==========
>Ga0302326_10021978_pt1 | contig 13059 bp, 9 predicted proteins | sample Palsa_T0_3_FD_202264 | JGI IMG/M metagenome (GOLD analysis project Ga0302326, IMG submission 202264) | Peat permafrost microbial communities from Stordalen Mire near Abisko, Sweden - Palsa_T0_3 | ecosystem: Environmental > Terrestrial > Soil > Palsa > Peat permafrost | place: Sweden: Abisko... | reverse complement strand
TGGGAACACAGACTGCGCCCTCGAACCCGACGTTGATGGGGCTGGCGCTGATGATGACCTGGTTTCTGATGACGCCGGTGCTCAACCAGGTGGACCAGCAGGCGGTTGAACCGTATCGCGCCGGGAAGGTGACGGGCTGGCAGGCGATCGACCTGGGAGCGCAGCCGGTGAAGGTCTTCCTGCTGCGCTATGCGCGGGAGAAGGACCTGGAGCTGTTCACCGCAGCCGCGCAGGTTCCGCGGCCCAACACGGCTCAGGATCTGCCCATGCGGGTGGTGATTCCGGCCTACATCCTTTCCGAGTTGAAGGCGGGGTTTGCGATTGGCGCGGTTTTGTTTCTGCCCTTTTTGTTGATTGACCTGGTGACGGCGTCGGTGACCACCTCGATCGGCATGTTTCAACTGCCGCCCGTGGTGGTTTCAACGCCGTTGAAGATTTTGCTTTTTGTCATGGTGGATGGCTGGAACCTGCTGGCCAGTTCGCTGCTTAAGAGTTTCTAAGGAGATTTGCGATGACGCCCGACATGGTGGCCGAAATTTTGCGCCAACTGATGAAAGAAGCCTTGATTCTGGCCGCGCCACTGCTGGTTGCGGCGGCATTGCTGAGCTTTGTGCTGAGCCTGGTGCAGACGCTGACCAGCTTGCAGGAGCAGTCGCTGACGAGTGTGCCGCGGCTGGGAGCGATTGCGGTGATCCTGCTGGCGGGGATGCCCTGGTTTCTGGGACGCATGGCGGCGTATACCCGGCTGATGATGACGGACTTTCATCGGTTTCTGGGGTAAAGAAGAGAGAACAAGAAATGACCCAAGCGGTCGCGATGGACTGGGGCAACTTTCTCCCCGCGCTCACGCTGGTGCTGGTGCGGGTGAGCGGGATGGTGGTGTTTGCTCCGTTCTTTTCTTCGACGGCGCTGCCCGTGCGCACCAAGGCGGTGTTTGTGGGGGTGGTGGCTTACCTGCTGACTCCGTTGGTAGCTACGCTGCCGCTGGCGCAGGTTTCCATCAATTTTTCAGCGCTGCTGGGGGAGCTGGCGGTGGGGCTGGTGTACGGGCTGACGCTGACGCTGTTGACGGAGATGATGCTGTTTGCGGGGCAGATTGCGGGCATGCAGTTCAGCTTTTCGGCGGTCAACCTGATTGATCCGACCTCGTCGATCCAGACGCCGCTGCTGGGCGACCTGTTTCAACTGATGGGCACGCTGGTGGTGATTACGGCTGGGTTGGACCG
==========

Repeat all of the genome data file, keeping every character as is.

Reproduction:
>Ga0302326_10021978_pt1 | contig 13059 bp, 9 predicted proteins | sample Palsa_T0_3_FD_202264 | JGI IMG/M metagenome (GOLD analysis project Ga0302326, IMG submission 202264) | Peat permafrost microbial communities from Stordalen Mire near Abisko, Sweden - Palsa_T0_3 | ecosystem: Environmental > Terrestrial > Soil > Palsa > Peat permafrost | place: Sweden: Abisko... | reverse complement strand
TGGGAACACAGACTGCGCCCTCGAACCCGACGTTGATGGGGCTGGCGCTGATGATGACCTGGTTTCTGATGACGCCGGTGCTCAACCAGGTGGACCAGCAGGCGGTTGAACCGTATCGCGCCGGGAAGGTGACGGGCTGGCAGGCGATCGACCTGGGAGCGCAGCCGGTGAAGGTCTTCCTGCTGCGCTATGCGCGGGAGAAGGACCTGGAGCTGTTCACCGCAGCCGCGCAGGTTCCGCGGCCCAACACGGCTCAGGATCTGCCCATGCGGGTGGTGATTCCGGCCTACATCCTTTCCGAGTTGAAGGCGGGGTTTGCGATTGGCGCGGTTTTGTTTCTGCCCTTTTTGTTGATTGACCTGGTGACGGCGTCGGTGACCACCTCGATCGGCATGTTTCAACTGCCGCCCGTGGTGGTTTCAACGCCGTTGAAGATTTTGCTTTTTGTCATGGTGGATGGCTGGAACCTGCTGGCCAGTTCGCTGCTTAAGAGTTTCTAAGGAGATTTGCGATGACGCCCGACATGGTGGCCGAAATTTTGCGCCAACTGATGAAAGAAGCCTTGATTCTGGCCGCGCCACTGCTGGTTGCGGCGGCATTGCTGAGCTTTGTGCTGAGCCTGGTGCAGACGCTGACCAGCTTGCAGGAGCAGTCGCTGACGAGTGTGCCGCGGCTGGGAGCGATTGCGGTGATCCTGCTGGCGGGGATGCCCTGGTTTCTGGGACGCATGGCGGCGTATACCCGGCTGATGATGACGGACTTTCATCGGTTTCTGGGGTAAAGAAGAGAGAACAAGAAATGACCCAAGCGGTCGCGATGGACTGGGGCAACTTTCTCCCCGCGCTCACGCTGGTGCTGGTGCGGGTGAGCGGGATGGTGGTGTTTGCTCCGTTCTTTTCTTCGACGGCGCTGCCCGTGCGCACCAAGGCGGTGTTTGTGGGGGTGGTGGCTTACCTGCTGACTCCGTTGGTAGCTACGCTGCCGCTGGCGCAGGTTTCCATCAATTTTTCAGCGCTGCTGGGGGAGCTGGCGGTGGGGCTGGTGTACGGGCTGACGCTGACGCTGTTGACGGAGATGATGCTGTTTGCGGGGCAGATTGCGGGCATGCAGTTCAGCTTTTCGGCGGTCAACCTGATTGATCCGACCTCGTCGATCCAGACGCCGCTGCTGGGCGACCTGTTTCAACTGATGGGCACGCTGGTGGTGATTACGGCTGGGTTGGACCG